Can You Fire An Employee for Hitting a Coworker? What If He Was Harrassing Her?

Posted by Edward Sharkey on Thu, 05/07/2015 - 04:00

Employers can get into trouble if they discharge an employee after he or she has complained about workplace sexual harassment. If the employee proves the termination was retaliation for the complaint, the business can be liable. This is true even if the original complaint was unfounded. A Pennsylvania court recently considered a retaliation case with a twist: an employee hit her coworker, and she claimed it was because of harassment.

In Speed v. WES Health System, an employee had filed various complaints about a coworker for sexually harassing her. Subsequently, the employee slapped the coworker. The business terminated the employee.

The employee sued, claiming that the termination was retaliation for her complaints. The business moved to dismiss on the ground that she was terminated for the physical attack, which is a valid basis for termination. The court held that, because the employee had filed complaints about her coworker before the slap, she was entitled to pursue her claim for retaliation.

In its order, the Court made it clear that it will examine these types of incidents in a factually intensive manner. Such altercations will be evaluated in the context in which they occurred. Here, the employee, along with other coworkers, had complained to her employer multiple times about her coworker’s conduct. The company allegedly failed to take any action to remedy the situation.

The employee alleged that she struck her coworker as a reflex after her alleged harasser tried to grope her again. Both the employee and the coworker were fired the next day. The employee argued that she was not fired for the violent act, but in retaliation for her harassment complaints.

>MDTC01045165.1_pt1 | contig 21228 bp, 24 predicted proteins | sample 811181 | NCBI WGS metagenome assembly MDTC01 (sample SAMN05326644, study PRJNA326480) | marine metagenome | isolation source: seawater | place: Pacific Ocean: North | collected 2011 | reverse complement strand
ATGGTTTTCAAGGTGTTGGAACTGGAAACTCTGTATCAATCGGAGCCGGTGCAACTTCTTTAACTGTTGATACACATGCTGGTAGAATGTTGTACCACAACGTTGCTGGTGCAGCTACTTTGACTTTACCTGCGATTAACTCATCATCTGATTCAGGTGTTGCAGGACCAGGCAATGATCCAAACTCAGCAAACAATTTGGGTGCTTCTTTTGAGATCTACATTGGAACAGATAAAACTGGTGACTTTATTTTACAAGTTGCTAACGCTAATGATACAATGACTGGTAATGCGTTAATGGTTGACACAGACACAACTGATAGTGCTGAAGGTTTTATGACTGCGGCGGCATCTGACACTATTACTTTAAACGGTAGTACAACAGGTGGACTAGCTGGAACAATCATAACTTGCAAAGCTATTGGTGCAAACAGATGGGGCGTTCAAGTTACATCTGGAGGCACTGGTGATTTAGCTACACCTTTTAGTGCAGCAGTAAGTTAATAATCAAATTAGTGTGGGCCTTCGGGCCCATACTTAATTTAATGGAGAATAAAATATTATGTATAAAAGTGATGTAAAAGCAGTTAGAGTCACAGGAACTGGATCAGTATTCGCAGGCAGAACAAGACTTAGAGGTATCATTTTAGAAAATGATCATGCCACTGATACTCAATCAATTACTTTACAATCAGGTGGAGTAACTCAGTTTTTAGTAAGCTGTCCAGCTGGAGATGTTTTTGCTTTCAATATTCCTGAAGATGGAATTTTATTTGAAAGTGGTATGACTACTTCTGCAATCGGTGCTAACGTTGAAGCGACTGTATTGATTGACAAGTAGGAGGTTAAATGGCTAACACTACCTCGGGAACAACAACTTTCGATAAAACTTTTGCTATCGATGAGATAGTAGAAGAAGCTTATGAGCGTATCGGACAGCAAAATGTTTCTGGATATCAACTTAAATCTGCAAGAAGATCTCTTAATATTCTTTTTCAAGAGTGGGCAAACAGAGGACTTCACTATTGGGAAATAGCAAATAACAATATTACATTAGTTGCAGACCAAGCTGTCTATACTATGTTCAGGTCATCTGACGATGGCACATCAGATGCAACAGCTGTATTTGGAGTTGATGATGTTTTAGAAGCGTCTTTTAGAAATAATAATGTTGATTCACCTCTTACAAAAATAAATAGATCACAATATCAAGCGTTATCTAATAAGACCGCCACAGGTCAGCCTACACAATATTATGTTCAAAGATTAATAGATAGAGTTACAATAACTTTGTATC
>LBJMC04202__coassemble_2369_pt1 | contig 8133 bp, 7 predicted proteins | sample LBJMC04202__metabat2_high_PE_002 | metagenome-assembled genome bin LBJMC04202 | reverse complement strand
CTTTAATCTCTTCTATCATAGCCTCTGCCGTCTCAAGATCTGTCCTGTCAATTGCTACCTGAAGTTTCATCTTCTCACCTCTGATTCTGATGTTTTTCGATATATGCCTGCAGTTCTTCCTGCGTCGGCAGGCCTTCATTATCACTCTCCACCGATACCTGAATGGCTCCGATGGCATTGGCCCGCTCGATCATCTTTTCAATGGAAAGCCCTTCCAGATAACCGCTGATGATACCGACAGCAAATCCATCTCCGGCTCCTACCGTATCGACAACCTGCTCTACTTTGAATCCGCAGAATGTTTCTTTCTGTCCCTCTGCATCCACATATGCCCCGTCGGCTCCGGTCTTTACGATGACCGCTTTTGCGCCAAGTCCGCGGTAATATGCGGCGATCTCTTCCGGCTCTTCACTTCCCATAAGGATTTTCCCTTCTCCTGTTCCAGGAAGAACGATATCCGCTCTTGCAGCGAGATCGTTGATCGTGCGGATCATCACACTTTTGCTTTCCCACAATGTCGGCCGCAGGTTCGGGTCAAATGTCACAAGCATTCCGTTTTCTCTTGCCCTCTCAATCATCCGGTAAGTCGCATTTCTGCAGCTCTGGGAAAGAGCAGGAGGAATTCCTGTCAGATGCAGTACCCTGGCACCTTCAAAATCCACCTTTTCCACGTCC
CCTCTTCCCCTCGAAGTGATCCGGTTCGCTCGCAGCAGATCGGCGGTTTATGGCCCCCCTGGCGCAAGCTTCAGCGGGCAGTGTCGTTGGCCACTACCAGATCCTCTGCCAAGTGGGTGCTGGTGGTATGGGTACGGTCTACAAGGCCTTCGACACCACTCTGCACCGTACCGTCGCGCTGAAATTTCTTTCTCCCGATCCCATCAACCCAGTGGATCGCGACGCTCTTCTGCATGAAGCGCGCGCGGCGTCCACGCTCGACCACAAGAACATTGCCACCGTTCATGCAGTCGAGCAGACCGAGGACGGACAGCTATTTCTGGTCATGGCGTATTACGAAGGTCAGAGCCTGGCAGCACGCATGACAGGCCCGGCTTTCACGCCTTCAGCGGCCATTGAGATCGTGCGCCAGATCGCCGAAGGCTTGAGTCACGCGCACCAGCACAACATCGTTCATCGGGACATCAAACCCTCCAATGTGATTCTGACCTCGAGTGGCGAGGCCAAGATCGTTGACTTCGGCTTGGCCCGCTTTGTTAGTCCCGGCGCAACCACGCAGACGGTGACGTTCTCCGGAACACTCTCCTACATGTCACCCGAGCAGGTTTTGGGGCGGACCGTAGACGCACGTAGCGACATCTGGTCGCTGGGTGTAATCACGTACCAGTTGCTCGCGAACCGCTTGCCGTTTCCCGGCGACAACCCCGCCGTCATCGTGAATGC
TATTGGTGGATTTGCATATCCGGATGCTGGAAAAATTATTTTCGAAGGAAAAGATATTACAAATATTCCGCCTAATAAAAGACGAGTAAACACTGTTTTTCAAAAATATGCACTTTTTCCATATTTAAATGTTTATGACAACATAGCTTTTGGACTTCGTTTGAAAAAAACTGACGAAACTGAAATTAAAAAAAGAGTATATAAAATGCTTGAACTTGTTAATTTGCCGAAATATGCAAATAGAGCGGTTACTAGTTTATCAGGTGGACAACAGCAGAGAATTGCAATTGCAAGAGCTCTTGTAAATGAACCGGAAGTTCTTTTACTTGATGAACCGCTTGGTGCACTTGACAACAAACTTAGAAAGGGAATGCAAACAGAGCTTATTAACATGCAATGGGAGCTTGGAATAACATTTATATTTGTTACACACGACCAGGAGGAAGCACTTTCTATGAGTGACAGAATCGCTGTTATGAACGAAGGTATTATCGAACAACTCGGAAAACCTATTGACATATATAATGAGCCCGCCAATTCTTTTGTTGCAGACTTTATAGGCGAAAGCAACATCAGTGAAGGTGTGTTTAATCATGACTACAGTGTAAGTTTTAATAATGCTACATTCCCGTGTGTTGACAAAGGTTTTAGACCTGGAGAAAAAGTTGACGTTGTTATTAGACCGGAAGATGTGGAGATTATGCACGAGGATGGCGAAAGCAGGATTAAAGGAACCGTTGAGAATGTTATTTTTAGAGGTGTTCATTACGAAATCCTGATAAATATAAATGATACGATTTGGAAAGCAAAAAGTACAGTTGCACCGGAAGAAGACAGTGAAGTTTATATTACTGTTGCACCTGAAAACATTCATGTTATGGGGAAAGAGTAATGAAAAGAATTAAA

In considering the employer’s motion to dismiss, the court found that even though a substantial amount of time had passed between the employee’s complaints about harassment and the altercation, a reasonable jury could conclude that she was fired in retaliation. It would be for a jury to decide whether the slap was an appropriate response to the coworker’s alleged actions.

The judge was careful to distinguish this case from another where an employee slapped a coworker for making an offensive comment. It noted that there is a substantial difference between an employee defending herself from a physical groping and responding violently in protest of comments.

The EEOC recommends that courts consider claims from the employee’s perspective, so employers should take note of the circumstances surrounding similar altercations. An important factor to the courts in such situations is also whether the employee has filed previous complaints.

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